RAF Centenary sees WW2 Spitfire pilot share his wartime experiences


Today,1st April 2018, the RAF will celebrate 100 years since its formation. The Royal Star & Garter Homes, a Charity that provides specialist care for veterans and their partners who live with disability or dementia, has been privileged to care for many RAF veterans in its 102-year history. Once such resident is Second World War Spitfire pilot Phillip Johnson. To commemorate the RAF centenary, here we share his incredible story.


Phillip joined the RAF on his 18th birthday and underwent the demanding Spitfire pilot training in the UK, Africa and Egypt. Once his training was complete Phillip was flown to Malta and joined 185 Squadron.


In 1944, 185 Squadron moved to Italy, and operated as a fighter-bomber unit supporting the Allied advance up the length of Italy. Phillip explains, “The Army would tell us where German tanks were holding them up. Our job was to destroy the German Army as best we could so the British Army could move on. It was critical work.”


Phillip remembers one occasion when his plane was struck by enemy fire, “There was a lot of flak coming from the ground. We swooped in, attacked the tanks and made towards the sea.  When I landed, I noticed there was a great big hole in the rear of my plane. It would have been a very different story if it had hit me or the fuel tank.”


In early 1945, Phillip was posted back to the UK and joined 174 Squadron whose objective was to help with the air offensive over Germany. The aircraft flown by 174 Squadron was the Hawker Typhoon, meaning Phillip had to re-train.


Typhoon engines were noted for being ‘temperamental’, something Phillip experienced, “On one flight, the engine cut out. I had to find a landing place pretty quickly. I glided down to land in a large field. I got it down alright but broke the aircraft’s back. It caught fire and I got out quickly!” When Phillip returned back to the station, the Squadron Leader ordered him to be back up flying again in two hours’ time. Phillip explains, “That was deliberate. It didn’t give me time to think about what went wrong.”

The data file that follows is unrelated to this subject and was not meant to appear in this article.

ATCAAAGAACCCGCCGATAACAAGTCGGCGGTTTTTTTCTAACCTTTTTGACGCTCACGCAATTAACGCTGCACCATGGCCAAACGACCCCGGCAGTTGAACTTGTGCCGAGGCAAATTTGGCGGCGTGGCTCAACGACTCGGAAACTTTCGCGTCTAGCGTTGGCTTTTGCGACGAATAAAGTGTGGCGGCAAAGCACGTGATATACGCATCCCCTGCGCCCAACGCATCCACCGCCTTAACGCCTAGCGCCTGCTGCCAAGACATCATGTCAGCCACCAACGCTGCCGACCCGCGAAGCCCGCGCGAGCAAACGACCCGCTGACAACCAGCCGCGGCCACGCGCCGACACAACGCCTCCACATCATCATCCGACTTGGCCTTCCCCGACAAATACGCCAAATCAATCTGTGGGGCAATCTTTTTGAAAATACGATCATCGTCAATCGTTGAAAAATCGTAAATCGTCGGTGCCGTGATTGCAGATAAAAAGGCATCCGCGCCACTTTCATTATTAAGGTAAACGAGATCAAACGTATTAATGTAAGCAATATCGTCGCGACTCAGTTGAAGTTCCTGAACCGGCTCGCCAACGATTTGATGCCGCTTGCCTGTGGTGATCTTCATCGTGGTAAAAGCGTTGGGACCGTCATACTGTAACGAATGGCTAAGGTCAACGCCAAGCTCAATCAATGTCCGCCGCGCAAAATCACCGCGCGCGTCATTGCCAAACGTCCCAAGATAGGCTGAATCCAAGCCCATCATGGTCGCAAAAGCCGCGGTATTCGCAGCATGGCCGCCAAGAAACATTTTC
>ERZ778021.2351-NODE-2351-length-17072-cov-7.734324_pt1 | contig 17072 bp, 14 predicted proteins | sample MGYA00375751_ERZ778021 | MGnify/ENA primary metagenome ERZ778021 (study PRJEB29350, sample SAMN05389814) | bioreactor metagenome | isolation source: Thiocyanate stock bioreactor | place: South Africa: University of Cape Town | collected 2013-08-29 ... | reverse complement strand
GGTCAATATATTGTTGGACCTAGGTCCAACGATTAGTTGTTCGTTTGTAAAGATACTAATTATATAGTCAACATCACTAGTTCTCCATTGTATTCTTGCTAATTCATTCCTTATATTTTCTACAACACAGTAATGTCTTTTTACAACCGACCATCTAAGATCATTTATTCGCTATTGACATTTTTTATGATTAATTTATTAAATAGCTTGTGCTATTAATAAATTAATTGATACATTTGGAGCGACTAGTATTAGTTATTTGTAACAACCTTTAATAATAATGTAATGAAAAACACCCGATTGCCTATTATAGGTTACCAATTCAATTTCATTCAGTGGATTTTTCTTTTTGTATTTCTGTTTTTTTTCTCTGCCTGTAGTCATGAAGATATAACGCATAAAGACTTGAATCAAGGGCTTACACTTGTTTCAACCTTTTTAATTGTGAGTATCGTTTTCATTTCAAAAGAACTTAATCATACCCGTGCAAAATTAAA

Not only did the RAF provide Phillip with adventure and camaraderie, it was where he met his future wife, Doreen, who was a mechanic in the WAAF: “As soon as I saw her I knew straight away she was the girl for me.” Phillip and Doreen shared a happy 66 years of marriage together.


Phillip came to The Royal Star & Garter Homes in June 2017 shortly before his 94th birthday after he finally began finding it difficult living on his own at the family home. In November, during the Remembrance Day commemorative Service held at the Home, Phillip wore his medals for the first time in his life. The Charity’s emphasis on being part of a military family helps many veterans to reconnect with their military past and comrades that were so important to them during their service.


When reflecting on his time in the RAF, Phillip remains very modest about his actions. “It was just part of the career. It’s what we had to do, so we just did it.”



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